August 2009

I could get used to this.

Two weeks ago, we were at the point of wondering if we could afford toilet roll or whether we should put the appallingly low-quality junk mail to re-use. We had €3.15 to last until September, with bills to be left unpaid, a mortgage to put us overdrawn – all that not-so-fun stuff.

Then my older brother arrived and, very generously, stocked us up on beers, juice, wine and sundries. Then I opened a letter with belated money back from the solicitor, as you know. Yesterday, I opened another letter with a tax rebate from my paltry income last year: €1,000 euros.

‘Yes,’ said the fairly godless mutha, ‘you shall have the sand for your second-stage sewerage treatment before winter.’

I feels very much like we’ve hit financial bottom and bounced back up again. Again.

(One day, if you’re very good, I might even tell you the story about how the criminal banking practices of NatWest at the end of the last recession nearly killed me; a tale which, although disgraceful, criminal and almost unforgivable, put me firmly on the anti-capitalist, anti-materialist path that will have me and my family living happily ever after.)

You know when you get some unexpected money and then something comes along, like a car service or a broken boiler, and takes your excess spondoolies away almost to the penny? This has just happened the other way round.

Last week we got a letter from the social services telling us we’re entitled to €280 euros to send The Daughter back to school (which means we can pay the mortgage and phone bill).

Today I opened a letter from our solicitor with a belated rebate cheque that will not only pay the outstanding (and very impressive) water bills, put petrol in the car and juice on the breakfast table, but could even pay for the upcoming Controle Technique (MOT equivalent).

Minor miracles, but we take them where we find them.

(Just came back from the social services in Bergerac, where the woman who’s given us months of grief has been replaced by a young, good-looking, very helpful temp; I had a feeling things were going to go well when I found a free parking space outside the office. On the way home all the traffic lights were green – if I didn’t know better, I’d go out and buy a lottery ticket.)

I have to compile a large and detailed dossier to present to the local Chamber of Commerce and Industry, Mairie, banks and anyone else who wants to see it. Part of this dossier should, ideally, contain Market Research on our Target Audience, which could be done by phone.

Or blog.

If you have a moment, I’d be very grateful if you could send me your thoughts on the following to When you come down and see us, I’ll pour you an extra large glass of wine and let you try some of our outstanding prosciutto:
o Are you intending to travel to France in the next 5 years?
o Do you consider yourself an ethical or responsible traveller?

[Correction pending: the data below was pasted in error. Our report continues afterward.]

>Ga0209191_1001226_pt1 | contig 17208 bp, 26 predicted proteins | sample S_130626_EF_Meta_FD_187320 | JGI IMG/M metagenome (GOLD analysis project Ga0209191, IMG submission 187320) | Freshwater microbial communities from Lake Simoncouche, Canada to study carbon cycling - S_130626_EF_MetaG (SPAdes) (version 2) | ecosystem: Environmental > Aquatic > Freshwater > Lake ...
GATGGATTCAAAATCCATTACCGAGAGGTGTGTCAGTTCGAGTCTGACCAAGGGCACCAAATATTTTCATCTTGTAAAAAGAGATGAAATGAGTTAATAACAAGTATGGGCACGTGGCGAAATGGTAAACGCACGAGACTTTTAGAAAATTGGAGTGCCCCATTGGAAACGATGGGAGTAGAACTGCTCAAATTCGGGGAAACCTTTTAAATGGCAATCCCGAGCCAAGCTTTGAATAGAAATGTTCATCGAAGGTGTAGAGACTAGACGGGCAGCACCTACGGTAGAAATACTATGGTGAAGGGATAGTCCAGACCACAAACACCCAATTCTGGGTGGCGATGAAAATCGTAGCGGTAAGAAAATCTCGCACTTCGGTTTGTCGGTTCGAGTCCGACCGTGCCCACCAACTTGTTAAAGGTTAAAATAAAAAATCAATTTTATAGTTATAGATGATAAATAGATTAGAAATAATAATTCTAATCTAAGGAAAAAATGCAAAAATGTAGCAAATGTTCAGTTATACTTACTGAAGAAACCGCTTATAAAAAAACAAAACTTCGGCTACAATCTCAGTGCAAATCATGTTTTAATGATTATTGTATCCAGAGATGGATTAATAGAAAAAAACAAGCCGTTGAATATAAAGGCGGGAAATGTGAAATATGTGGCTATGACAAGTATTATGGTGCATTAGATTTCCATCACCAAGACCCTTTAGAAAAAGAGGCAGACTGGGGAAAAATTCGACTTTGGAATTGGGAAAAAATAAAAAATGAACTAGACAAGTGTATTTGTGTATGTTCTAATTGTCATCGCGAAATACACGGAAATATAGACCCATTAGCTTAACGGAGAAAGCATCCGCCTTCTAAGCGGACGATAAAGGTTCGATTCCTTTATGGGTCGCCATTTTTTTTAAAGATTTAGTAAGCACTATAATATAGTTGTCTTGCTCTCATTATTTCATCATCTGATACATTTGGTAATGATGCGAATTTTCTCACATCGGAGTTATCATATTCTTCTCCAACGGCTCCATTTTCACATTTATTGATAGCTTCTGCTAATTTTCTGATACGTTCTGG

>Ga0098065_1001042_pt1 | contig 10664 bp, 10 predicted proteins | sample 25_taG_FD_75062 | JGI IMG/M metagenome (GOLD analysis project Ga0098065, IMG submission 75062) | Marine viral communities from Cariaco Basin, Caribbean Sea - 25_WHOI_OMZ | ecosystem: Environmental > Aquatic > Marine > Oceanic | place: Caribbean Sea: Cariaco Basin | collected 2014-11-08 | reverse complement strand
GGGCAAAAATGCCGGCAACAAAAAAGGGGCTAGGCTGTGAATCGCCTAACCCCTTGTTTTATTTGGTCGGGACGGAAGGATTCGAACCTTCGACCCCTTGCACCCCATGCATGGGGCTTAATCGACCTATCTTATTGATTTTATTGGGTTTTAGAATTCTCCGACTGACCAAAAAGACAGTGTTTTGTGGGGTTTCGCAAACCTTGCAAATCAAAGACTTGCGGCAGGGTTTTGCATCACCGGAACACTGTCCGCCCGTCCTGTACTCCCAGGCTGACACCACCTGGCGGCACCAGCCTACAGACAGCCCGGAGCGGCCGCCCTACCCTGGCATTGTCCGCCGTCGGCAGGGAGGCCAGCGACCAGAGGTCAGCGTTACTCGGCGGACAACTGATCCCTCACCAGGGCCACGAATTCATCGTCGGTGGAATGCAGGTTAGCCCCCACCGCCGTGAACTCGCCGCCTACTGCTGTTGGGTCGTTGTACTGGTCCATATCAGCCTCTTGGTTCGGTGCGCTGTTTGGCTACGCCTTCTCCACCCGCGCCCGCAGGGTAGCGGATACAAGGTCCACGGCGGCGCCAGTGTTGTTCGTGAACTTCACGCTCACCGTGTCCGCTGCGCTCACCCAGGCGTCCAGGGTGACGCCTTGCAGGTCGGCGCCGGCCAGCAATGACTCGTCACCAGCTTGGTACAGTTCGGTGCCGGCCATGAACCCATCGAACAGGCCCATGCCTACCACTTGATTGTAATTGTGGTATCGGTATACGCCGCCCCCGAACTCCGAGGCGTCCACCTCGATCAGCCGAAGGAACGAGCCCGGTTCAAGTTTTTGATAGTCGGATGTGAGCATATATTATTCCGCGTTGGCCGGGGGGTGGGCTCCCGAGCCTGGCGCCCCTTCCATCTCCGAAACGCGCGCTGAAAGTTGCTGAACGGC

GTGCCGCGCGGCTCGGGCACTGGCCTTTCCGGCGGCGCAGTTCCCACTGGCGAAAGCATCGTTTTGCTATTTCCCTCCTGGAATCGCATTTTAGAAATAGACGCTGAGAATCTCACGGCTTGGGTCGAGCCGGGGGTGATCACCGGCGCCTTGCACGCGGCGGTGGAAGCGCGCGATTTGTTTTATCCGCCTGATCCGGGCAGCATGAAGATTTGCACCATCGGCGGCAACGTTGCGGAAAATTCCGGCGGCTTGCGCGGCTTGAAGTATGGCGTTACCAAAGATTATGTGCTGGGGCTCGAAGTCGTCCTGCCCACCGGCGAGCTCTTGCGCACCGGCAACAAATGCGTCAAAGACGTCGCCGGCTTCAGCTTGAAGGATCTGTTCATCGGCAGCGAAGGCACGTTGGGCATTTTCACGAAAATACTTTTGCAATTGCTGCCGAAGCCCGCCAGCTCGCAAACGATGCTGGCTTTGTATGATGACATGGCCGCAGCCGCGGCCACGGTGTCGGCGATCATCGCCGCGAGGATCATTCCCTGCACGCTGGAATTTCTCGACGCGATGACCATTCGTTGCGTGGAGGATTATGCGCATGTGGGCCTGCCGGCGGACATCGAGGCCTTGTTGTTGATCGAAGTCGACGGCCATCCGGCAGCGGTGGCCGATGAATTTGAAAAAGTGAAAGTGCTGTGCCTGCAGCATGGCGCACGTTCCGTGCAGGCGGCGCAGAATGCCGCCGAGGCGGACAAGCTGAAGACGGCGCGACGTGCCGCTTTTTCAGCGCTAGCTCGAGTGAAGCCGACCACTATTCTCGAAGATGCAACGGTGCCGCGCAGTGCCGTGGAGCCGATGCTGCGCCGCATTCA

o Do you have children under 10?
o Have you visited one of those kids’ farms in the last 12 months?
o Which parenting magazines do you read?
o Would you consider a yurt camping holiday?
o How long would you want to stay on a yurt campsite?
o What facilities would you want in to see on the campsite?
o What animals would you want to see in/around the campsite?
o How much would you want to pay per week?
o Would you travel by plane, train or automobile?
o Anything else you want to add (other than I’d never get a job in market research)?

Thank you in advance for you help. Would you like some cheese to go with that glass of wine? I can recommend the camembert (although it is a little runny).

We had a meeting with the mayor yesterday to talk about next steps.

You may remember, this is the mayor who told us that, if we bought the Shack and got permission to enlarge it, we could live next door to it in our yurts and have up to 20 people in yurts on the land next year. The mayor who, when I asked for that in writing, gave us her Parole.

Her word.

Her solemn oath.

So I was more than a little surprised when she told us yesterday that we couldn’t live next door to the Shack in our yurts. That we had to show we were living in the Shack (external dimensions to be 7 x 3 metres when finished – which is something we can’t currently afford to do anyway and winter is approaching fast). She told us, in fact, we couldn’t live in yurts for more than eight months in a year. And that we couldn’t have three yurts on our land for guests next year. She suggested putting up one yurt and, if no one says anything, putting the other two up in 2011. Problem is, we can’t live on one yurt’s income. We’re already overdrawn (which is very inadvisable with a French bank). And we’ll never raise the money for the showers and toilets if we can’t pay the loan back.

The French word for this situation is translated as: Shit (hence the headline).